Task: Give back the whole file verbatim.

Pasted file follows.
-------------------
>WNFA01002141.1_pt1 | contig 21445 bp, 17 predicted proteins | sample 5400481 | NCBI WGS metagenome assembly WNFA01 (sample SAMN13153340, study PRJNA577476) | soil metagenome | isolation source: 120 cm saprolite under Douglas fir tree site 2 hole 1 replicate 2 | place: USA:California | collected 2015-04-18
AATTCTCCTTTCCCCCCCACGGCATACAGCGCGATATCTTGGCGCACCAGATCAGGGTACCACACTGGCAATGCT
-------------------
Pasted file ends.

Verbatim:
>WNFA01002141.1_pt1 | contig 21445 bp, 17 predicted proteins | sample 5400481 | NCBI WGS metagenome assembly WNFA01 (sample SAMN13153340, study PRJNA577476) | soil metagenome | isolation source: 120 cm saprolite under Douglas fir tree site 2 hole 1 replicate 2 | place: USA:California | collected 2015-04-18
AATTCTCCTTTCCCCCCCACGGCATACAGCGCGATATCTTGGCGCACCAGATCAGGGTACCACACTGGCAATGCT